Monday, October 14, 2013

The Rise of PayPal as a Major Payments Player

No place in financial services is transformation and innovation more apparent than in the world of payments, where the convergence of mobile and new data-driven business models have the potential to completely disrupt both the consumer and merchant experience.

The recently concluded Money2020 illustrated that there is no shortage of payments players vying for attention,  but no firm seems to be as aggressive as the new PayPal, which continues to roll out new innovations impacting the payments ecosystem.

While some of the 'innovation' at PayPal may not seem new or disruptive (such as the use of QR codes), the ability to quickly build scale by using the existing payments infrastructure may be the key to PayPal's success. The company hopes to transform its reputation as a means of exchanging cash over the Internet into the default payment system for many everyday transactions.

At stake for PayPal is control of a mobile-payment market that is expected to grow more than three-fold from this year’s $235 billion over the next four years, according to researcher Gartner. PayPal faces a host of competitors, including Google Wallet, Square, Lemon and Stripe (and potentially Amazon and Apple).

Brian Roemmele, researcher and business advisor says of a recent PayPal announcement, "The true innovation that PayPal has achieved is really quite invisible and perhaps even boring to technologists. No iOS devices or android devices deployed at the merchant locations. No new add-ons needed, just the a boring laser bar code scanner that every single major retail store already has."

It is clear that PayPal is moving fast to become a ubiquitous option at retail merchants, introducing products for both the consumer and the retailer. In fact, there have been so many changes recently, it may be difficult to keep up.

To that end, I am providing a brief overview of what has occurred over only the past couple months and what the future may hold.

New PayPal Mobile App

In early September, Paypal introduced an updated version of the PayPal mobile app for both iOS and Android, turning it into much more of a mobile wallet. Maintaining all of the old features, the new app added tools to facilitate shopping and paying for goods online at the physical POS.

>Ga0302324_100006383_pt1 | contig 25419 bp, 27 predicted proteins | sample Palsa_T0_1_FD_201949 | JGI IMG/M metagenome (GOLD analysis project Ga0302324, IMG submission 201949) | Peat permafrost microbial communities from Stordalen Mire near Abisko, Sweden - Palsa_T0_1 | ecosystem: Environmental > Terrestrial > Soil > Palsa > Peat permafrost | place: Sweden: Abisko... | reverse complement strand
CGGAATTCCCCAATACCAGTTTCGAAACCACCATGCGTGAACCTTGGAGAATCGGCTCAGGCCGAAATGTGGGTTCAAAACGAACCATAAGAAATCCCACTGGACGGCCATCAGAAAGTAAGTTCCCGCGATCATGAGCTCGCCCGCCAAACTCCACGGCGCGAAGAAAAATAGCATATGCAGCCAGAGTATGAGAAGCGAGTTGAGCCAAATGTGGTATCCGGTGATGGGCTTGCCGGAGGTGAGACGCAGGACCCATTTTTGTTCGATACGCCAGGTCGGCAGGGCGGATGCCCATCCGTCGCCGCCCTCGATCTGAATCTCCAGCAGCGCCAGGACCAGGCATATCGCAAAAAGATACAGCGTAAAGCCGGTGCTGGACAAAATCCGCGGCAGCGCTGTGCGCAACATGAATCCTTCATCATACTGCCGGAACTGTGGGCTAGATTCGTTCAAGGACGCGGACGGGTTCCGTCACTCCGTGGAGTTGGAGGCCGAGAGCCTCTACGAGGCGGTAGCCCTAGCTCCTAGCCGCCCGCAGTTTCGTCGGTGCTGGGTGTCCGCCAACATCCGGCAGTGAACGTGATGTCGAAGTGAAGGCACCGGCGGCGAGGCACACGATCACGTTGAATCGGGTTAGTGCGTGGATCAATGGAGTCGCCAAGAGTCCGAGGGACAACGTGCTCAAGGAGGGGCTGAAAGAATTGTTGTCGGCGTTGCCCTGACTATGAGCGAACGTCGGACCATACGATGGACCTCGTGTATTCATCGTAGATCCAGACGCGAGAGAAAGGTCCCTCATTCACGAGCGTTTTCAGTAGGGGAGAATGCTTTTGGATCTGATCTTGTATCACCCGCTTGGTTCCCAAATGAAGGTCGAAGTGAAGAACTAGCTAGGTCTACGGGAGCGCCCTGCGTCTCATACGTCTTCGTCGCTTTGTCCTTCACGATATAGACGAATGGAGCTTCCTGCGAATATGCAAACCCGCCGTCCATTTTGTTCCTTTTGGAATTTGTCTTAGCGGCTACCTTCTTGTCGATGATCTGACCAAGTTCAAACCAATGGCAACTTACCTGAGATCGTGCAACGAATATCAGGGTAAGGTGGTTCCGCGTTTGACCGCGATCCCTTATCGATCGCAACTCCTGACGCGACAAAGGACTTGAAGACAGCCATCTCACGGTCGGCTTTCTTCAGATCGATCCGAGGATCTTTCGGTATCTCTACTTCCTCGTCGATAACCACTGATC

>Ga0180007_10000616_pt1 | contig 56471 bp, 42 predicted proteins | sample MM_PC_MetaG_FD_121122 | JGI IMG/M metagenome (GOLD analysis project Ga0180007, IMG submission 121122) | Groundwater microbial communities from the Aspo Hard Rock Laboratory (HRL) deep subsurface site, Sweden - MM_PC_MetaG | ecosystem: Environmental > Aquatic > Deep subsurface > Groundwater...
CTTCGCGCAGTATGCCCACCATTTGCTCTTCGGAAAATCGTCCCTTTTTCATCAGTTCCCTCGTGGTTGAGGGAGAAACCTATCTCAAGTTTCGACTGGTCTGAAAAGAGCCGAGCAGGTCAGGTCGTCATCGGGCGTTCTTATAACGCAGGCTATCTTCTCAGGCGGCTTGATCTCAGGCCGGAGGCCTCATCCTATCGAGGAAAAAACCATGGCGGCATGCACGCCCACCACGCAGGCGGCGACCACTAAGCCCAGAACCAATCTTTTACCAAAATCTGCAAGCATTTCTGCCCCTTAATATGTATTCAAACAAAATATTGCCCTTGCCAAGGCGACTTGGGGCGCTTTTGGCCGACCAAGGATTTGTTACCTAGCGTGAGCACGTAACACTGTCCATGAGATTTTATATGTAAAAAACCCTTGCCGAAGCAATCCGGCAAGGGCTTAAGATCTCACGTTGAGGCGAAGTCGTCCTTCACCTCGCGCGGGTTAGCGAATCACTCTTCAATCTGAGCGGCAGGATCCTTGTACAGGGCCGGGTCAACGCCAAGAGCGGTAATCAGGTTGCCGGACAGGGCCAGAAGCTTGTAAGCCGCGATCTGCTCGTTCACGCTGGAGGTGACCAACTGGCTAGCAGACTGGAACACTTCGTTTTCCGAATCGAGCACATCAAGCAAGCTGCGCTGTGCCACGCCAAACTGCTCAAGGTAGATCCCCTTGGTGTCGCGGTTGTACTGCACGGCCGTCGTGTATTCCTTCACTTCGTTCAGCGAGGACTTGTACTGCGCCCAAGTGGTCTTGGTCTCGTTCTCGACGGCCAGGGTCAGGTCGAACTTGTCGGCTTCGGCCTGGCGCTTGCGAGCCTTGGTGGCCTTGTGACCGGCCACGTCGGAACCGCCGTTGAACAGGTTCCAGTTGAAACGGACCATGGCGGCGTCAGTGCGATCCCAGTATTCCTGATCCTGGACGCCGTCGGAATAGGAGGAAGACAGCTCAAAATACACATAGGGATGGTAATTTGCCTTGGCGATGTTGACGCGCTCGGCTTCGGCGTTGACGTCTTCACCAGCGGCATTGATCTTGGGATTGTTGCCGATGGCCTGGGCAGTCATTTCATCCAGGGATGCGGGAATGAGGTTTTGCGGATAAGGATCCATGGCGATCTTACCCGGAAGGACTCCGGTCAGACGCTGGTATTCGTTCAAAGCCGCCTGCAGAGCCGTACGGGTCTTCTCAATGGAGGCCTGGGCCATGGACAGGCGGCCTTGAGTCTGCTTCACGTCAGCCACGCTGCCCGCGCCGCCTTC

The app features five clearly labeled sections on the home page, with the major sources of innovation residing within the new Shop tab and Bill Me Later integration. Within the Shop screen, you can find nearby merchants that accept PayPal. Once you check in at a merchant (using your PIN), you can download any special offers from the store and can complete the transaction simply by saying "I'm paying with PayPal". Since the merchant will have your PayPal photo on their POS device or phone, funds can be transferred without needing to pull out your phone a second time.

Leveraging the app's location-based capabilities, there is the ability to push coupons based on a consumers specific location and even allow for ordering and paying for a meal within the app.

As for payments, PayPal is providing the option to pay directly from a bank account, from a PayPal balance or to use a credit card on file within the app. It's also expanded the 'Bill Me Later' function, providing credit for large purchases within the app. 

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PayPal Beacon: No Tap, Swipe or Signature